There may be some algorithms to improve this for specific cases. For example, if sometimes characters don't move (and terrain doesn't move too, so immobile characters remain visible) then you can choose not to test them again to update their connectivity graphs.

But in general, you're going to have to retest visibility every frame. Odds are, that's going to be slower than the graph traversal to find the visibility groups.

  • 3
    \$\begingroup\$ Just to add the technical term: what you're trying to find is the connected components of the graph, and the standard algorithm is: (1) put all the nodes in a list, (2) pick a node, (3) find all connected nodes using BFS/DFS, (4) remove all the nodes you found from the list, (5) repeat until no more nodes left. \$\endgroup\$ Nov 13, 2011 at 2:36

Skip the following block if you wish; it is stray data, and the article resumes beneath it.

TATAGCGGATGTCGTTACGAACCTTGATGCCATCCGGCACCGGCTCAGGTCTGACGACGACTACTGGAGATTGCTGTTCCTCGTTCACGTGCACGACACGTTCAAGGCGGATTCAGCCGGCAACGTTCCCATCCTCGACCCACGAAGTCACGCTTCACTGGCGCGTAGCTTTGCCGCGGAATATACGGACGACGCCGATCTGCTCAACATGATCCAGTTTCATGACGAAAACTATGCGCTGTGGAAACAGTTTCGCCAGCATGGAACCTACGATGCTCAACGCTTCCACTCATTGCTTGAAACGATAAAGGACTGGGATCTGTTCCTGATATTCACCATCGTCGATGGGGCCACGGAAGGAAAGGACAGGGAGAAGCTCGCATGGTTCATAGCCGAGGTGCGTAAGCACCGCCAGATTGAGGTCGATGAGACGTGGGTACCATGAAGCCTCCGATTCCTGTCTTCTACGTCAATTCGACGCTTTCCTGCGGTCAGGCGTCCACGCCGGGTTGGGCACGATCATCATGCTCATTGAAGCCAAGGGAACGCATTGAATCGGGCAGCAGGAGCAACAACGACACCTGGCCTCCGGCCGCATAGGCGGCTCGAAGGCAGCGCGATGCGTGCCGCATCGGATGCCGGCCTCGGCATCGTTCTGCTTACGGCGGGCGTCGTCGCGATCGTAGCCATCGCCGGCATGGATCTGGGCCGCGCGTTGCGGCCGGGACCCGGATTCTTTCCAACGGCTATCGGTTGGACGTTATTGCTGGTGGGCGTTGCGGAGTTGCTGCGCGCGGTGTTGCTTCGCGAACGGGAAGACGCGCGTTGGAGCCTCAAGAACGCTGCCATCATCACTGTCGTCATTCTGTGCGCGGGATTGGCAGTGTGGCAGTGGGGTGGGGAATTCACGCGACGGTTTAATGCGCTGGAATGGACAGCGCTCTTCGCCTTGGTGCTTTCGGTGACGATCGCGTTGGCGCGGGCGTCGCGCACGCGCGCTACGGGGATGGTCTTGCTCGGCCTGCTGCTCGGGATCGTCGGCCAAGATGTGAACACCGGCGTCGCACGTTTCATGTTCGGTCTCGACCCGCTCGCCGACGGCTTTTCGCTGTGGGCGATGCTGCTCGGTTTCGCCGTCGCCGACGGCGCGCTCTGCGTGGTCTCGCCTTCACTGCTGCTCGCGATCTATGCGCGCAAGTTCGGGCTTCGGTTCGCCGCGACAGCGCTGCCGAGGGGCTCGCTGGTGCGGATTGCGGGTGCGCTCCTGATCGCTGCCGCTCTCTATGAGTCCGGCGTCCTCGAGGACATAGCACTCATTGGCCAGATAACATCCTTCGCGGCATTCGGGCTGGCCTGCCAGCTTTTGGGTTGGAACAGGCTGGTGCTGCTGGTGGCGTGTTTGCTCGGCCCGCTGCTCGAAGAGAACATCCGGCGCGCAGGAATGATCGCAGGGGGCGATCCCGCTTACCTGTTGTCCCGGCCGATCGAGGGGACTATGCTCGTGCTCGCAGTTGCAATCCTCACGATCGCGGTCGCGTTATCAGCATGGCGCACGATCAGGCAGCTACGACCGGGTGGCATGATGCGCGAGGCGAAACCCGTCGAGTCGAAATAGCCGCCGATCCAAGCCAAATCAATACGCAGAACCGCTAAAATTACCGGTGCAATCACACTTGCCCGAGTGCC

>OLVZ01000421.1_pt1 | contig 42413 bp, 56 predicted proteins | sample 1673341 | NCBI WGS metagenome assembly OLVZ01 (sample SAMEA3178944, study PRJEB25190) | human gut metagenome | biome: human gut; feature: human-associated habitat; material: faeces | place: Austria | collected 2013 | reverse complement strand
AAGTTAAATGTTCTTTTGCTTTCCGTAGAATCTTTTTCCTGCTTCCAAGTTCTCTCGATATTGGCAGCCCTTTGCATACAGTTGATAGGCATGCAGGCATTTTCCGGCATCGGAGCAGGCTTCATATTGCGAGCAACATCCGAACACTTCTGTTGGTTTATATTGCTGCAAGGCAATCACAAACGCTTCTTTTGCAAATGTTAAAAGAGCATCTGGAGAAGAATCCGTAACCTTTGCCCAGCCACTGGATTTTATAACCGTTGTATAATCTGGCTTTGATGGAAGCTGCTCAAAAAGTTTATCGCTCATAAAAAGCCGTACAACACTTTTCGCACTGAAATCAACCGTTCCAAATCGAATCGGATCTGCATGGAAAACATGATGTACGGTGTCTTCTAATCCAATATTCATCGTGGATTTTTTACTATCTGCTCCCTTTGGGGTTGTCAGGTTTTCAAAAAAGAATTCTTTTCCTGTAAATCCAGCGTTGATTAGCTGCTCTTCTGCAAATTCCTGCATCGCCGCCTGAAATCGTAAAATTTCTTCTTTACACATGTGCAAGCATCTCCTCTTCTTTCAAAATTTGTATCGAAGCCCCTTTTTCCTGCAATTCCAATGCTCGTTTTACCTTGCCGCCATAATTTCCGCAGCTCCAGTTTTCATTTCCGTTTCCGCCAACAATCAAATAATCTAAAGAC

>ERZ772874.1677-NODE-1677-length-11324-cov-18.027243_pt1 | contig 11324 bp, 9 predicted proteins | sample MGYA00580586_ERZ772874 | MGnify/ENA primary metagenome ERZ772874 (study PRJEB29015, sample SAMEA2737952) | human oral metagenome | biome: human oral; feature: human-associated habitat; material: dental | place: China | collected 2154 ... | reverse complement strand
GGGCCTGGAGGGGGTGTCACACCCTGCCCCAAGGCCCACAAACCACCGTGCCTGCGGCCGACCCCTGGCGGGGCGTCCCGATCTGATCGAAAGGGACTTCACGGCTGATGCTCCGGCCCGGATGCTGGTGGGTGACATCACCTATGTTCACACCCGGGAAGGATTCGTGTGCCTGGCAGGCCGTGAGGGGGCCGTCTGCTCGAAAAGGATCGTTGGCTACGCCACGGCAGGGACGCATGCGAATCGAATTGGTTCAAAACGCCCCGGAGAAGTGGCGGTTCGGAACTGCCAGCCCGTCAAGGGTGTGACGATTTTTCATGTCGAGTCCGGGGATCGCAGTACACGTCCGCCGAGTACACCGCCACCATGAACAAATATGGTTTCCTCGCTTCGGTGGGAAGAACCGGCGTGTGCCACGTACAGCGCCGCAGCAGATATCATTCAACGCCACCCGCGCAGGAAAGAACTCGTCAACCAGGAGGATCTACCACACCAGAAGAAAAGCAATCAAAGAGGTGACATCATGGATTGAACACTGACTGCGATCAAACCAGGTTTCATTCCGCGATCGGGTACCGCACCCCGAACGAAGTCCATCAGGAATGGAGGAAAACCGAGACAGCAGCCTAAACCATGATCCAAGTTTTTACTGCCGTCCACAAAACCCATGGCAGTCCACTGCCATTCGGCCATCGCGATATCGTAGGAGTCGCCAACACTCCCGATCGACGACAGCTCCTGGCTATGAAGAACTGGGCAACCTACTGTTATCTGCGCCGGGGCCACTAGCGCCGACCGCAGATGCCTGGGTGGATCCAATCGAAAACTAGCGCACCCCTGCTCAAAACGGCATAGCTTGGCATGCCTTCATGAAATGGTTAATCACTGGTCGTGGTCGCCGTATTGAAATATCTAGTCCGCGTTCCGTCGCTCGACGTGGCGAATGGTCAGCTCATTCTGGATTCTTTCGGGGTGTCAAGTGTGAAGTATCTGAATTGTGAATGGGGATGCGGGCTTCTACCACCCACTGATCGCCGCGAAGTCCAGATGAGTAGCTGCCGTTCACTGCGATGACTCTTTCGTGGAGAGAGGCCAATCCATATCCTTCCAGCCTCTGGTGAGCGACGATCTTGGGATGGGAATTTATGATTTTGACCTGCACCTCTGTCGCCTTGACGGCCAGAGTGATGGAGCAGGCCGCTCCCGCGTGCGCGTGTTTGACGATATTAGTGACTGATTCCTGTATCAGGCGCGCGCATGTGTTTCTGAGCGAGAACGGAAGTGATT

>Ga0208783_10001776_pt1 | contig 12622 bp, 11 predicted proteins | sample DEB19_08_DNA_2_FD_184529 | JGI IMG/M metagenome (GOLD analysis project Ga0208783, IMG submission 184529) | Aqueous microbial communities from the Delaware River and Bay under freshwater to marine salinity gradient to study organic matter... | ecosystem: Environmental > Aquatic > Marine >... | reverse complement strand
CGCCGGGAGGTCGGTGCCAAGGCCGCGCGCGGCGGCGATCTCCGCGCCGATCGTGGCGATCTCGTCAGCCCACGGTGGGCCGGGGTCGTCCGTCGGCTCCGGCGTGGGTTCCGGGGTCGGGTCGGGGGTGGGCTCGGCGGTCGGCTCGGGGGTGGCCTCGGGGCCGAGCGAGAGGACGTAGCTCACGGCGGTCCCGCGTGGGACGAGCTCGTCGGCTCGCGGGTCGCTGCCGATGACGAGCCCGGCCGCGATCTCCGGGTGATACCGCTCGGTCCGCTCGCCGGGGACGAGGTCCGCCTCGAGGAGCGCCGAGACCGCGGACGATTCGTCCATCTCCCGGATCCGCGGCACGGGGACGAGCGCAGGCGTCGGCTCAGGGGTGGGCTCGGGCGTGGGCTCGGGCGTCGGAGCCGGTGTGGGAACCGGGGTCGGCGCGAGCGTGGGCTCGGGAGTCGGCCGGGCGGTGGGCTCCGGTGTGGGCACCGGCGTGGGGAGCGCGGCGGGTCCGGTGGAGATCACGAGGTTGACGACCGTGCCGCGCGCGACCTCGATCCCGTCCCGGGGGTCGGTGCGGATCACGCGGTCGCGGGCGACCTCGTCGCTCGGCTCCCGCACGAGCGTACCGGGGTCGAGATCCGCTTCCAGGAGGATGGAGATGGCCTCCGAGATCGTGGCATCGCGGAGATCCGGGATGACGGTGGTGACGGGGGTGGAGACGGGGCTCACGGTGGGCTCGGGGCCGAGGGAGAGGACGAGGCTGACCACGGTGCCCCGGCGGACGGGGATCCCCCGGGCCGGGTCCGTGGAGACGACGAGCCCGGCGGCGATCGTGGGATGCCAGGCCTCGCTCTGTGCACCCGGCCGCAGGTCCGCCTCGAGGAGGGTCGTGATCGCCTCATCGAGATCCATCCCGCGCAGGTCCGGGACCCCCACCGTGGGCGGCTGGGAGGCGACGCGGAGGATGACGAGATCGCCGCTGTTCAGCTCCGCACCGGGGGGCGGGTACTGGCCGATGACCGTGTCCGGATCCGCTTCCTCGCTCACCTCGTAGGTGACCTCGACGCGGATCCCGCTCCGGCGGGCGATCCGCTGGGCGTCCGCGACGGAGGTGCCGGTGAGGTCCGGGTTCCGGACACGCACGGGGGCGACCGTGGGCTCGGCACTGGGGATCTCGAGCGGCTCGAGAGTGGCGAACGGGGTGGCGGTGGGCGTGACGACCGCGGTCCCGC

Seems like a standard graph connectivity problem. There may well be some sort of algorithm for this, and it might look like the following:

remaining units = all units
for each unit in remaining units:
    current group = create a new group
    add this unit to current group
    for each unit visible to this unit:
        if unit is in a group already:
            merge current group into that existing group
            set current group as that existing group
            remove that unit from remaining units
            add that unit to current group

I expect it is possible to implement this via a tree, like hierarchical clustering, but I doubt that would work out quicker - trees tend to be O(log N) whereas most of the checks I give above can be implemented as O(1).